- There is an evil entity called Extinction that shows up in the form of large, scary, black clouds with a sinister face, glowing eyes and a malicious mouth that looks like it is ready to consume whatever is in its path. Extinction makes a variety of appearances throughout the film and is always accompanied by loud, suspenseful music. The combined effect would likely frighten many young viewers.
- A number of animals are possessed by Extinction and suddenly become menacing, with evil, glowing eyes. The effect is very creepy.
- There are a number of skull faces in a swap and some sinister looking characters that share warnings of death and destruction in an effort to terrify Kerry and her sister.
- Kerry falls from the sky after jumping off a cliff while racing to the Wishmas ceremony. She bashes into a number of things and eventually crashes into a shop and emerges unscathed while the facade of the building crumbles behind her.
Children aged five to eight will also be frightened by scary visual images and will also be disturbed by depictions of the death of a parent, a child abandoned or separated from parents, children or animals being hurt or threatened and / or natural disasters.
In addition to the above-mentioned violent scenes and scary visual images, there are some scenes in this movie that could scare or disturb children aged five to eight, including the following:
- It looks as though Yarra has sacrificed himself to save Kerry and Petra. The scene of wolves attacking him is shown in the shadows and both girls presume he is dead as they flee and hear sinister, whispery voices all around them. Later, Yarra turns out to be alive but he is possessed by Extinction and tries to attack the girls to stop them from saving the Wishmas Tree.
- Kerry looks as though she has been killed by Extinction when a swirling black could envelopes her and she falls to the ground, unconscious. She later turns out to be fine but the image of her sister crying over her limp form is likely to upset some children.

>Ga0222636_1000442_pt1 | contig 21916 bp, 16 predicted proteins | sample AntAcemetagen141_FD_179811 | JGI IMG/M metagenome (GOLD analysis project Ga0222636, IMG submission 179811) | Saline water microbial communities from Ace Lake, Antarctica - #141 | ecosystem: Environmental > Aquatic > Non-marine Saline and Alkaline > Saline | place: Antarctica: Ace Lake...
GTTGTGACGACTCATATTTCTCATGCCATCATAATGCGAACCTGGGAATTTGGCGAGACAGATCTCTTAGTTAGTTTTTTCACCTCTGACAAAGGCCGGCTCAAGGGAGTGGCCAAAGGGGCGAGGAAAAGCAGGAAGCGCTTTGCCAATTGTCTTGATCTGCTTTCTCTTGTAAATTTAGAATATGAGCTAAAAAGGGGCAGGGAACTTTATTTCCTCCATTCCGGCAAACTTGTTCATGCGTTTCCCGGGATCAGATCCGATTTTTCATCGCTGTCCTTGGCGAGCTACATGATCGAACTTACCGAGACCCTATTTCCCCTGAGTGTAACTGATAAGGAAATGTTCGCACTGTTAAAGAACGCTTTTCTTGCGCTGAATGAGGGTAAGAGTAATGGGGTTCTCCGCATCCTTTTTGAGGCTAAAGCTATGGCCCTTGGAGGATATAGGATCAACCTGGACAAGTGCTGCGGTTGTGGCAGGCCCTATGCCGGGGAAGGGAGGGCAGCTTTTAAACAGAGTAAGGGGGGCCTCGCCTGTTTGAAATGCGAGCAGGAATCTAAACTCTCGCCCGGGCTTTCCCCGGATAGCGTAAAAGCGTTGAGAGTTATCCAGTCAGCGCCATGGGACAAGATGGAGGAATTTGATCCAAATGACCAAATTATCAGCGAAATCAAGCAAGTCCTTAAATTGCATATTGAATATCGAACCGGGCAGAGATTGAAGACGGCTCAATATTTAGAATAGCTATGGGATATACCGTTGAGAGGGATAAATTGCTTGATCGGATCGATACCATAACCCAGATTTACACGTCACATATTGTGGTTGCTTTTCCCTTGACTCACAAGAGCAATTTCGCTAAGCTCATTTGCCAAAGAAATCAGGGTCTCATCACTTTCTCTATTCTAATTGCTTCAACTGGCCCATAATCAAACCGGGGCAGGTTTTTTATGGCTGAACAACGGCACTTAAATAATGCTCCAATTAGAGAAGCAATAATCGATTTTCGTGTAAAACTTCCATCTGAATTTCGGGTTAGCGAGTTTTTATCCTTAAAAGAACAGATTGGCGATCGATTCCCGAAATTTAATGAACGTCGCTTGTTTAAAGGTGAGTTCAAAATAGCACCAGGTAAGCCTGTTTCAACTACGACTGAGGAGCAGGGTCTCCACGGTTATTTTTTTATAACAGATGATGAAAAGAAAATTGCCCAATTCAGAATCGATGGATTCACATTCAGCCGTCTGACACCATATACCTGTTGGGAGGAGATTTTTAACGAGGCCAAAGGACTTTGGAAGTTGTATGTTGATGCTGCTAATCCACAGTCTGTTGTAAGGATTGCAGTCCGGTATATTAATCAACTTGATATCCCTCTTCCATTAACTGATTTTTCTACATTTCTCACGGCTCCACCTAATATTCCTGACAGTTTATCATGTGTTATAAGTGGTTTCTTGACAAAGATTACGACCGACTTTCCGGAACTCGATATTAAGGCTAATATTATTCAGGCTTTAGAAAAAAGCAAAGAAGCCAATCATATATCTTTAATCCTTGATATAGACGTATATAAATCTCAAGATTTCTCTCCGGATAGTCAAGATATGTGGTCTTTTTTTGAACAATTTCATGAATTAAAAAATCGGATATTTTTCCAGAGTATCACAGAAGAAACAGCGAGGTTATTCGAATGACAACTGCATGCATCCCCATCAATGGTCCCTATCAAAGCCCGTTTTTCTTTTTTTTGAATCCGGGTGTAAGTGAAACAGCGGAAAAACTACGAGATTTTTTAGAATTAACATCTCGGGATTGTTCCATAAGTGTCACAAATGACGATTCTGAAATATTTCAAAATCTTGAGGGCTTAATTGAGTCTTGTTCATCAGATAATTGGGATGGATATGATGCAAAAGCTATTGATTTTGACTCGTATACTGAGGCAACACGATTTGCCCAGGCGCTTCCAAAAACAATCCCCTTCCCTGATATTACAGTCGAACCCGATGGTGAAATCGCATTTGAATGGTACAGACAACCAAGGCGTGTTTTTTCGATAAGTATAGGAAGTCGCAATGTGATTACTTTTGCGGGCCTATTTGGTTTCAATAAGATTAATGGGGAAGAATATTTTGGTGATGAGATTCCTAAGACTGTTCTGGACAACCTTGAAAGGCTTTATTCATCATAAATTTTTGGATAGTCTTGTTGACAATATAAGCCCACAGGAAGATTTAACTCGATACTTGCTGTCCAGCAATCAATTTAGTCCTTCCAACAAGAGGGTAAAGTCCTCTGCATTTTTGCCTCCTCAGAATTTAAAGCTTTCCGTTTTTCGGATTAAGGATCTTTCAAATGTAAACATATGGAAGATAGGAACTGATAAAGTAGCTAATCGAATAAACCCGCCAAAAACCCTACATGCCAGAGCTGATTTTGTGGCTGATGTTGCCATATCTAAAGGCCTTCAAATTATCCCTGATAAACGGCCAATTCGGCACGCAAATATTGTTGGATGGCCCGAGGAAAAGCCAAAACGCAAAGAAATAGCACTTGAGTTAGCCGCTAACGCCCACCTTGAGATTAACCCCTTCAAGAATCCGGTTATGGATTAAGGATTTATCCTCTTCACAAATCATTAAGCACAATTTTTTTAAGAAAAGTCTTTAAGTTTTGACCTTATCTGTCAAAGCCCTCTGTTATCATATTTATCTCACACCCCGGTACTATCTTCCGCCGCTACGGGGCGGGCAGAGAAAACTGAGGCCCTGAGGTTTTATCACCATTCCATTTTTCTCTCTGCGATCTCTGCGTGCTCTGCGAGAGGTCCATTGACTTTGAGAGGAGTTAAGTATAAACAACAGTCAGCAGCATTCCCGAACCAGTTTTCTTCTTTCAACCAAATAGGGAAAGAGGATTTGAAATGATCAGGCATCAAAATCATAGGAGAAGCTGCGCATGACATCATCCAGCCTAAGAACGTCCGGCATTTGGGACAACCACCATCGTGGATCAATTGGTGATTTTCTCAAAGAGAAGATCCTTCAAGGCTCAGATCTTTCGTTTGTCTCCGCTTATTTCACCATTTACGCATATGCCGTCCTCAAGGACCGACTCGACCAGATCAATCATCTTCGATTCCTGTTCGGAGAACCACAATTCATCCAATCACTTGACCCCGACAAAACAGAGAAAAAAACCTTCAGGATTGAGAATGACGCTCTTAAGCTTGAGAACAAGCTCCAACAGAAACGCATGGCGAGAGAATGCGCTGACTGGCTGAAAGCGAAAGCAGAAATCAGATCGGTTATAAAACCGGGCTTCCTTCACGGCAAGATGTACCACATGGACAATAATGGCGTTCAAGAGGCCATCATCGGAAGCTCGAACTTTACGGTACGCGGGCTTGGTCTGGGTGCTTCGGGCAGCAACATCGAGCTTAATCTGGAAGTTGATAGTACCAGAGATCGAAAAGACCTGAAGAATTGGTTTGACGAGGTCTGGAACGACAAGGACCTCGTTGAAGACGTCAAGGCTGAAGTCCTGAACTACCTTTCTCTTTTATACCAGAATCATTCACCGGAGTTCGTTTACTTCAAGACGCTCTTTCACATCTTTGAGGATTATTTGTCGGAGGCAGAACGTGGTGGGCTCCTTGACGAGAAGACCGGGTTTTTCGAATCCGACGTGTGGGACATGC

Children aged eight to thirteen are most likely to be frightened by realistic threats and dangers, violence or threat of violence and / or stories in which children are hurt or threatened.
In addition to the above-mentioned violent scenes, there are some scenes in this movie that could scare or disturb children aged eight to thirteen, including the following:
- Aside from some content in the above-mentioned scenes there is nothing further of concern.
- None noted.
- None noted.
- None noted.
- None noted.
There is some coarse language in this movie, including:
- Some name calling where characters are referred to as “boring,” “annoying,” “slowpoke,” and “stupid.”
The Wishmas Tree is an animated adventure featuring a number of dark and violent scenes. Due to the nature of some of these scenes the film is most suitable for families with slightly older children.
The main messages from this movie are that we are stronger when we are together; we are never too old to believe in magic; and it is not how we make mistakes, but how we correct them that defines us.
Values in this movie that parents may wish to reinforce with their children include:
- Justice and forgiveness.
This movie could also give parents the opportunity to discuss with their children attitudes and behaviours, and their real-life consequences, such as:
- Selfishness and putting your own desires ahead of everything else.
- Recklessness and taking dangerous risks simply for the sake of adventure.
- Segregation of communities and allowing fear to stop you from looking after the best interests of everyone.
- The detrimental impact we can have on natural environments and the importance of trying to reverse the damage we have done.
Tip: Leave out the first A, An or The
Selecting an age will provide a list of movies with content suitable for this age group. Children may also enjoy movies selected via a lower age.
About our colour guide
Content is age appropriate for children this age
Some content may not be appropriate for children this age. Parental guidance recommended
Content is not age appropriate for children this age